Do you remember when top model Kate Moss popularised the use of the word ‘basic’ as an insult back in 2015? Used with food, however, ‘basic’ can be problematic; one culture’s cucina povera is another’s reductive, boring bowl of pasta. That’s how the taste cookie crumbles.
Having visited V&A Dundee several times without ever having tried the Tatha Bar & Kitchen, my partner and I decided to rectify that a week or so back by treating ourselves to lunch there.
We are always on the lookout for restaurants that are child-friendly without compromising on grown-up ambience or the quality of the food. In our neck of the woods they are few and far between, without trekking to St Andrews or settling for fish and chips every time we want to go out for tea. Well, it turns out there was one on our doorstep all along and I didn’t even know. Don’t you just love it when you find a hidden gem?
For anyone who enjoys eating out, it’s always exciting when a brand new restaurant comes to town. So when The Rav, a Nordic bar and restaurant in North St in St Andrews, opened its doors a few weeks ago, we were keen to visit.
In prime position overlooking the 18th green of the Old Course and the iconic Royal & Ancient Clubhouse, Rocca diners are entitled to expect a privileged experience. However, with that comes the expectation of an equally impressive culinary experience, particularly given the restaurant’s three AA rosette status.
Tucked away by the harbour in St Monans is one of the East Neuk’s dining gems although the downside to eating here in winter is that you don’t get to enjoy the beautiful sea views. Upon being welcomed by the friendly staff, we were shown into the cosy bar area, where we sat by an open fire, sipping G&Ts while we perused the menu, and made our choices.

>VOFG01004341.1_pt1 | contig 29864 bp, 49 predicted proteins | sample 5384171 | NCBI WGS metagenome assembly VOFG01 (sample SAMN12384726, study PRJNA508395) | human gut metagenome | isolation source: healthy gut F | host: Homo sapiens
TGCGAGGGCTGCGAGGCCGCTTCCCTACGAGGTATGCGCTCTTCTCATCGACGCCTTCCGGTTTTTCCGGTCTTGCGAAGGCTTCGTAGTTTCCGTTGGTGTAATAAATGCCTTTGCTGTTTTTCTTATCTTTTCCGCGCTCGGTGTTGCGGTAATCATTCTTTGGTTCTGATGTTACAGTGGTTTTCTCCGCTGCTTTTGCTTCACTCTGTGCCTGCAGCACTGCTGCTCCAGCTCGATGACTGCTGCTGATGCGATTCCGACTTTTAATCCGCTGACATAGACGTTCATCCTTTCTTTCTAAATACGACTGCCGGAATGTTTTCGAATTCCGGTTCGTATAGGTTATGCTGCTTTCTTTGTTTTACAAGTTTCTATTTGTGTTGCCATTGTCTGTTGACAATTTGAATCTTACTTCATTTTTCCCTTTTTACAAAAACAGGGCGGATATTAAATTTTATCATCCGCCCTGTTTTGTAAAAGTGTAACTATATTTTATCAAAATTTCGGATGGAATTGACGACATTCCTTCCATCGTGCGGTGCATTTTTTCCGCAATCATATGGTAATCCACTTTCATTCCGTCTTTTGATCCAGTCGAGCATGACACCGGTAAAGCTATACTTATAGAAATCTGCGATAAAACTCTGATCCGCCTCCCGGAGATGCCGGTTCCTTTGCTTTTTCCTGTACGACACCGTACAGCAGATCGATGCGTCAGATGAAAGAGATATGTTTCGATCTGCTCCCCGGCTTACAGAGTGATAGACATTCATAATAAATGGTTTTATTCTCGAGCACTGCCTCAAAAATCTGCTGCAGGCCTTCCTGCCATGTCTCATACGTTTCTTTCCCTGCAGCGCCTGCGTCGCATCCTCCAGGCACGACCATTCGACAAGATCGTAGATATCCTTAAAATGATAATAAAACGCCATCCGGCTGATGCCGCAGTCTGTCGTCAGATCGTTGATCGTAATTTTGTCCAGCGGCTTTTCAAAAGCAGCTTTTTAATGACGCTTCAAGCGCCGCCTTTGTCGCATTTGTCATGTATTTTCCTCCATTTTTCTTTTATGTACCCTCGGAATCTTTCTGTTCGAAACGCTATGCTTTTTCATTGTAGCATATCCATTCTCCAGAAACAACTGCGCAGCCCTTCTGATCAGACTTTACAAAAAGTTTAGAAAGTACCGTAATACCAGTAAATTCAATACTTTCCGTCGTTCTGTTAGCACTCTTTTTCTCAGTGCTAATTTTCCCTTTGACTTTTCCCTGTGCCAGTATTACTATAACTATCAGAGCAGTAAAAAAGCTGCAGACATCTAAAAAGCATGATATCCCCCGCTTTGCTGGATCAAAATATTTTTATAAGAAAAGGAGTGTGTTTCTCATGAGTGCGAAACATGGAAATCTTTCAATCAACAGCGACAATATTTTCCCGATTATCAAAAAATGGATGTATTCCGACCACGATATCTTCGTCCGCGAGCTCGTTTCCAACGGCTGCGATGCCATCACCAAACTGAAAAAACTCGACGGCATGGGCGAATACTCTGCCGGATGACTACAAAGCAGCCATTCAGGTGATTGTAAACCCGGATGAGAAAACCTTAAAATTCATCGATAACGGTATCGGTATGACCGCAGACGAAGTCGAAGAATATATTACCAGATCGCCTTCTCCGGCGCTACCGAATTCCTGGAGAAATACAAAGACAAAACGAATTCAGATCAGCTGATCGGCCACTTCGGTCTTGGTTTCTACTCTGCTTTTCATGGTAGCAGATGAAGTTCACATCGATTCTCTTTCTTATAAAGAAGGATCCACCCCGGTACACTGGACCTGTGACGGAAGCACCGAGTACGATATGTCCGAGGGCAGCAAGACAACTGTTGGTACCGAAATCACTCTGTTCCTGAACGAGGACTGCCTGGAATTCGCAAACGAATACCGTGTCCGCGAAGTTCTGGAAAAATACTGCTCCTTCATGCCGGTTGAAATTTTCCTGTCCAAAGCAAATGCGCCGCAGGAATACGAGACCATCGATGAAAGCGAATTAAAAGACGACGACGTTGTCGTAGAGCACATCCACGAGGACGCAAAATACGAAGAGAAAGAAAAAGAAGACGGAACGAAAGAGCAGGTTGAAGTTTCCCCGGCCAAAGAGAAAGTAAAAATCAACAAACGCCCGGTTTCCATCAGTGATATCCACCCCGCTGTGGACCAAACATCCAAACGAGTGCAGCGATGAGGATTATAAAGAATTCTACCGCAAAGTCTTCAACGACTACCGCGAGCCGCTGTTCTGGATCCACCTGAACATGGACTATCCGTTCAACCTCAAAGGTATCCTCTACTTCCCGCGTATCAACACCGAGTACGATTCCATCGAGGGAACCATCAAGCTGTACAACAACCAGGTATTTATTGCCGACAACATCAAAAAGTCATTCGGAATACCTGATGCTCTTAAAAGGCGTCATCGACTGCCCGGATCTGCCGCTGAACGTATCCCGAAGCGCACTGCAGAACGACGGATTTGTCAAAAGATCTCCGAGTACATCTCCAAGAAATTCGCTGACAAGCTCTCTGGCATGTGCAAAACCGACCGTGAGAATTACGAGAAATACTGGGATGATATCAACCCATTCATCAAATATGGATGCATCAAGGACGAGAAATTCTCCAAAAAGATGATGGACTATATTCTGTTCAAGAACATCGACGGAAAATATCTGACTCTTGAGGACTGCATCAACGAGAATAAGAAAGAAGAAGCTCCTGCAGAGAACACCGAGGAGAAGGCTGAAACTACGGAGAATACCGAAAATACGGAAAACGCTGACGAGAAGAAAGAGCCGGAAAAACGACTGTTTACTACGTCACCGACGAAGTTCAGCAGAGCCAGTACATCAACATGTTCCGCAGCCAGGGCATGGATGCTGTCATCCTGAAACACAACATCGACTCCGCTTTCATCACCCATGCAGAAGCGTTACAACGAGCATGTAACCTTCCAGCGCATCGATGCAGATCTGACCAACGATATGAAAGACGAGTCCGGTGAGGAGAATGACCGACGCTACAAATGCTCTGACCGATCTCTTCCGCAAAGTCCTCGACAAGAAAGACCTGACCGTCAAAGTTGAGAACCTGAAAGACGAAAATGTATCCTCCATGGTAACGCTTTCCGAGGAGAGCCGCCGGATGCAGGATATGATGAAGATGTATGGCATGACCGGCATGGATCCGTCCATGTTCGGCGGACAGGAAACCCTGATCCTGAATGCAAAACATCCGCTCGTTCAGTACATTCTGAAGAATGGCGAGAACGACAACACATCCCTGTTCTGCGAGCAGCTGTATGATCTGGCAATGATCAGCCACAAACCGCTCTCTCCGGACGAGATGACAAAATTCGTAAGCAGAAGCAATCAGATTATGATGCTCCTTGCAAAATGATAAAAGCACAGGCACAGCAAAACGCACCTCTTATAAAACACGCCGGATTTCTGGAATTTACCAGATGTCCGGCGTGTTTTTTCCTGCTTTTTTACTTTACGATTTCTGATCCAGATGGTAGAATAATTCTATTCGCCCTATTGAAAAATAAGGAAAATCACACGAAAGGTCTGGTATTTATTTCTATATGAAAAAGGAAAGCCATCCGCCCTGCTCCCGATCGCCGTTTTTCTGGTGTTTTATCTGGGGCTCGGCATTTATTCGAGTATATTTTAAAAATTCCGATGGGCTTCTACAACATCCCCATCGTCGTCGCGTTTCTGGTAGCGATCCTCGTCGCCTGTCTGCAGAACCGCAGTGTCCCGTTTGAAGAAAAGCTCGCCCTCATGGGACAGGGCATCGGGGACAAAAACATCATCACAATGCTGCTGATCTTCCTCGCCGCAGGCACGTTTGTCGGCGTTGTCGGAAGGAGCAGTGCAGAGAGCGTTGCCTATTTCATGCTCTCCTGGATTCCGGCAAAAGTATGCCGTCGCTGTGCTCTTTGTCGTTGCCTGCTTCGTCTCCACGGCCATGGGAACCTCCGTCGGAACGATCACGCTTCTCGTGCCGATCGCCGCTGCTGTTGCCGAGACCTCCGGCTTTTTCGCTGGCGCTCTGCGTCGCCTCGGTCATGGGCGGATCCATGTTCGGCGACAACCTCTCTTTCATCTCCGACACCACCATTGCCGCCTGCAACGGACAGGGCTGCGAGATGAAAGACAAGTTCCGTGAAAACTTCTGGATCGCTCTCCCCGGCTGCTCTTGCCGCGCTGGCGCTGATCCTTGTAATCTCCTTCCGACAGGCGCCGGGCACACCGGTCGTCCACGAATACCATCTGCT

Hidden along a lengthy driveway off the main street in the Fife village of Crossford on the outskirts of Dunfermline, Keavil House Hotel is part of the Best Western group but maintains the look and feel of an individual establishment, with its Scottish baronial architecture and sympathetically modernised light, airy interior spaces.
In spite of our current, somewhat fractious – to say the least – relationship with the rest of Europe, it’s still a racing certainty that, if asked which nation they would ideally like to belong to, many Brits would pass go and head straight for Italy.
It’s been a few years since I last dined at Little Italy in St. Andrews, and since I was last there it is not so little any more… it has in fact doubled in size. I was always fond of this restaurant, but was worried that since it has expanded the quality of the experience would have been affected, but my fears were soon gone.